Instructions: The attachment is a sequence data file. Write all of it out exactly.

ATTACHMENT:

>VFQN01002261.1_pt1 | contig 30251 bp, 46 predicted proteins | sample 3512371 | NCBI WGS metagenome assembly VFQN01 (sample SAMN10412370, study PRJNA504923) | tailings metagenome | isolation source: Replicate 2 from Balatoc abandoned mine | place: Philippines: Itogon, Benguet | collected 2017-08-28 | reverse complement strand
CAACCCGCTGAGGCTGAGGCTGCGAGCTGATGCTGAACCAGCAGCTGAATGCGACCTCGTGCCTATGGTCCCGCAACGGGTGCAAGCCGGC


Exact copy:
>VFQN01002261.1_pt1 | contig 30251 bp, 46 predicted proteins | sample 3512371 | NCBI WGS metagenome assembly VFQN01 (sample SAMN10412370, study PRJNA504923) | tailings metagenome | isolation source: Replicate 2 from Balatoc abandoned mine | place: Philippines: Itogon, Benguet | collected 2017-08-28 | reverse complement strand
CAACCCGCTGAGGCTGAGGCTGCGAGCTGATGCTGAACCAGCAGCTGAATGCGACCTCGTGCCTATGGTCCCGCAACGGGTGCAAGCCGGC